That is liquidity in a nutshell and I don’t understand the current crisis in any real dimension. The whole thing is just staggering..


Bri_L's avatar

AHhhh. Thanks. That made sense of it.

I am starting to think it is a good thing I say “eh” a lot. I might be Canada bound eh?

Thanks again all!

srmorgan's avatar

Something else, Lehman’s bankruptcy petition shows assets of $639 BILLION and liabilities of $619 BILLION. Staggering’
Now off hand, you would think that if you have more assets than liabilities you have a positive net worth and should be able to pay your bills and have a little bit (20 Billion- chump change). left over.
That’s the way your checking account looks at the end of the month, no?

But Lehman apparently does not have the cash to make current payments and can not turn its assets into cash in order to keep up with paying their bills.

This is an oversimplification but it should give you an idea of what is going on. The petition is here and it is the first item on the blog.

The petition shows that Lehman’s biggest creditor is Citibank, followed by Bank of New York Mellon and then two banks in Japan and the amounts owed are huge


Bri_L's avatar

The numbers we are talking about are staggering.

This is going to be bad. Very very bad.

Mtl_zack's avatar

wait. what’s this about Bank of New York Mellon? i have foreign bonds coming in from israel that get paid from that bank. oes this affect me, or does the state of israel guarantee my payments?

JackAdams's avatar

@paulc: Did you mean this link?

EDIT: The first time I tried your link, it did not work. The second time, it did work. Go figure!

JackAdams's avatar

@Bri_L: To say that this is going to be “very very bad,” is like someone saying, “OOPS!” after the attack on Pearl Harbor.

This is not going to turn out to be an economic hiccup on Wall Street.

We might just see another 1930’s style Depression, courtesy of the GOP, and the Bush Administration (who probably will financially benefit from it).

And no, I am not exaggerating.

jjd2006's avatar

I am very economically challenged/I don’t understand this much at all.
What steps should the average American take towards protecting their savings? Specifically, should I…take my money out of my bank account? Maybe that’s a really dumb question… ;)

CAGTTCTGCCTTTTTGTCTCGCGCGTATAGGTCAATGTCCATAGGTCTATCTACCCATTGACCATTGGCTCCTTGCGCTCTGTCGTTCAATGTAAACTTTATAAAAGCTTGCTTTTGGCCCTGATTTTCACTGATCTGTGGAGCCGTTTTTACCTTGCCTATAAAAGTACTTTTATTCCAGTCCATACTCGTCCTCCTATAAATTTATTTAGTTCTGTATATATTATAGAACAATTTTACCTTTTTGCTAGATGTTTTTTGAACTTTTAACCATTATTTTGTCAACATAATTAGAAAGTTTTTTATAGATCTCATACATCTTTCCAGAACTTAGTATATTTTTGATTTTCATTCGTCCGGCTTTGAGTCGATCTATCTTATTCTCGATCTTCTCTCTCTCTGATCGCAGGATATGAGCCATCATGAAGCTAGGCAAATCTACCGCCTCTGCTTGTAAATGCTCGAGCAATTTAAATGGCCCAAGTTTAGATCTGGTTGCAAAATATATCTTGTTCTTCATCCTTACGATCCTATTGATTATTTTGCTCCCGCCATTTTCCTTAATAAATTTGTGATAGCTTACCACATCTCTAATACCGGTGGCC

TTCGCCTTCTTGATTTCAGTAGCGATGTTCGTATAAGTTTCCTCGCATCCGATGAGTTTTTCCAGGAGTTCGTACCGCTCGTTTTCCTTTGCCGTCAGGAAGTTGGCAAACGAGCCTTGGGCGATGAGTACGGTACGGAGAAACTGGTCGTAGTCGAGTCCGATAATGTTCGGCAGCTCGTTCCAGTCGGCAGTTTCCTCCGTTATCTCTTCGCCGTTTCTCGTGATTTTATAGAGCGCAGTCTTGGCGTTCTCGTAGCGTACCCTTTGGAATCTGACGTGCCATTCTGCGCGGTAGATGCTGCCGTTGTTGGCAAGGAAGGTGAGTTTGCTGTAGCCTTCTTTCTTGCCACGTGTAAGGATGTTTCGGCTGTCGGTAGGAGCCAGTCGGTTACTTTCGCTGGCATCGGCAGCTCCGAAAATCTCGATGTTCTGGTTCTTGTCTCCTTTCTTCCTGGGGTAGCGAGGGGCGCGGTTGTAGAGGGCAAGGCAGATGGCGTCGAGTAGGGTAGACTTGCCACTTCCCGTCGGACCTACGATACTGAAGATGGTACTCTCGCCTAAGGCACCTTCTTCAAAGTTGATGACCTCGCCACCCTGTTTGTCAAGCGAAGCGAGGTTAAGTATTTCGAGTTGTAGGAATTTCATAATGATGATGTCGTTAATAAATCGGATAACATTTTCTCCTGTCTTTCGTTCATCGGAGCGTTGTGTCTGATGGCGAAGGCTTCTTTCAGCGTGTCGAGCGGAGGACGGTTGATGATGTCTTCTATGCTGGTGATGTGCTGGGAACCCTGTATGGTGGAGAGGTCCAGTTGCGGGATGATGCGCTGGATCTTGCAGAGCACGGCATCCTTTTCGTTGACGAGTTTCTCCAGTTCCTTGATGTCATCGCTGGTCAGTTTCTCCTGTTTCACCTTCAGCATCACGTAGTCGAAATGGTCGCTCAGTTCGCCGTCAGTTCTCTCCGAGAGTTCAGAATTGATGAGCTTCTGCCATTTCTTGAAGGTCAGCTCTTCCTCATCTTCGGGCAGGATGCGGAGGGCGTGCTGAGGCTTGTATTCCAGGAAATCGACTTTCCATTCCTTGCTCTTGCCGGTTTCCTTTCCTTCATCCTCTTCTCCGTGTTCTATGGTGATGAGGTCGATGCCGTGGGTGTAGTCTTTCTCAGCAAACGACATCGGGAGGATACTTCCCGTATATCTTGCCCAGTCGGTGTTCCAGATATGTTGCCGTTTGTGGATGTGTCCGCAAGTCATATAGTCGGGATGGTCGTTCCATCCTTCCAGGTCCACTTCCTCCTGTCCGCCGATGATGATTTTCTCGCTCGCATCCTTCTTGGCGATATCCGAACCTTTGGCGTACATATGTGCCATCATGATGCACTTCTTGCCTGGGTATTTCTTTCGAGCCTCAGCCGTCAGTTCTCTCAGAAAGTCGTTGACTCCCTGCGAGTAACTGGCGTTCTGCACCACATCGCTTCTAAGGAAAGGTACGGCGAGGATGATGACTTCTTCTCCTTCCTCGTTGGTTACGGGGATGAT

Bri_L's avatar

@jjd206, I don’t think it is a dumb question at all

jlm11f's avatar

@jjd2006 – i think that would make an excellent new Q if you want to ask it :)

EmpressPixie's avatar

@jjd2006: Make sure your bank is FDIC insured. If it is, you are safe up to $100,000. Beyond that there are specific rules about how much is insured. Still, FDIC insured means that any account with up to $100,000 is perfectly safe. If the bank goes under, you might have a bit of trouble accessing money, but you WILL still have it and you WILL still get it.

There is a super article on FDIC insurance that spells it out for the everyman and I will go find it.

EmpressPixie's avatar

Okay, this isn’t the article I was talking about but is required reading if you had any business with AIG, Merrill, or Lehman:

Bri_L's avatar

EmpressPixie rules

EmpressPixie's avatar

Don’t know what FDIC insurance is? Check this out:

Also, this gives you a chance to figure out how much is covered if you exceed $100,000 using the link at the bottom of the page:

jlm11f's avatar

she most certainly does :)

EmpressPixie's avatar

aw, thanks Bri!

EmpressPixie's avatar

Last but not least, “if my bank fails, when will the FDIC pay up” article from the Consumerist:

jjd2006's avatar

Thank you, Pixie!!

EmpressPixie's avatar

You are welcome!

also, one last article

Snoopy's avatar

EP. I agree w/ what you are saying about FDIC insurance….I would add, however, that one should still consider moving their money if their bank is unstable financially. In other words, it is alot easier to access money from a new stable bank, than to wait for the gov’t to cut you a check based on the FDIC insurance so you can pay your mortgage, make payroll for your employees, etc. There is a lag time.